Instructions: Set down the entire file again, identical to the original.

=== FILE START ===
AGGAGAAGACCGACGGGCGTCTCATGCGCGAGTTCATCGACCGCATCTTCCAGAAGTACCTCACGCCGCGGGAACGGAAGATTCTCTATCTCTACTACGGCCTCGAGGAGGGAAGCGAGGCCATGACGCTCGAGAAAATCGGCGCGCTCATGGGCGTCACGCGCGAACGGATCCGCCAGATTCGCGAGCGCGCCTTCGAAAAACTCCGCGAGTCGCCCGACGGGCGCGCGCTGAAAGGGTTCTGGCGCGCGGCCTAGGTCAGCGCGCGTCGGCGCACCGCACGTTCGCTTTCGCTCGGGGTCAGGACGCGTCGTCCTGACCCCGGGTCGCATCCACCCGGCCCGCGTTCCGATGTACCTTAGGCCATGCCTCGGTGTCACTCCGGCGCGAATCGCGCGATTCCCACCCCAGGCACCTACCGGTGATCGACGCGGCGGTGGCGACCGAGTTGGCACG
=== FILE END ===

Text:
AGGAGAAGACCGACGGGCGTCTCATGCGCGAGTTCATCGACCGCATCTTCCAGAAGTACCTCACGCCGCGGGAACGGAAGATTCTCTATCTCTACTACGGCCTCGAGGAGGGAAGCGAGGCCATGACGCTCGAGAAAATCGGCGCGCTCATGGGCGTCACGCGCGAACGGATCCGCCAGATTCGCGAGCGCGCCTTCGAAAAACTCCGCGAGTCGCCCGACGGGCGCGCGCTGAAAGGGTTCTGGCGCGCGGCCTAGGTCAGCGCGCGTCGGCGCACCGCACGTTCGCTTTCGCTCGGGGTCAGGACGCGTCGTCCTGACCCCGGGTCGCATCCACCCGGCCCGCGTTCCGATGTACCTTAGGCCATGCCTCGGTGTCACTCCGGCGCGAATCGCGCGATTCCCACCCCAGGCACCTACCGGTGATCGACGCGGCGGTGGCGACCGAGTTGGCACG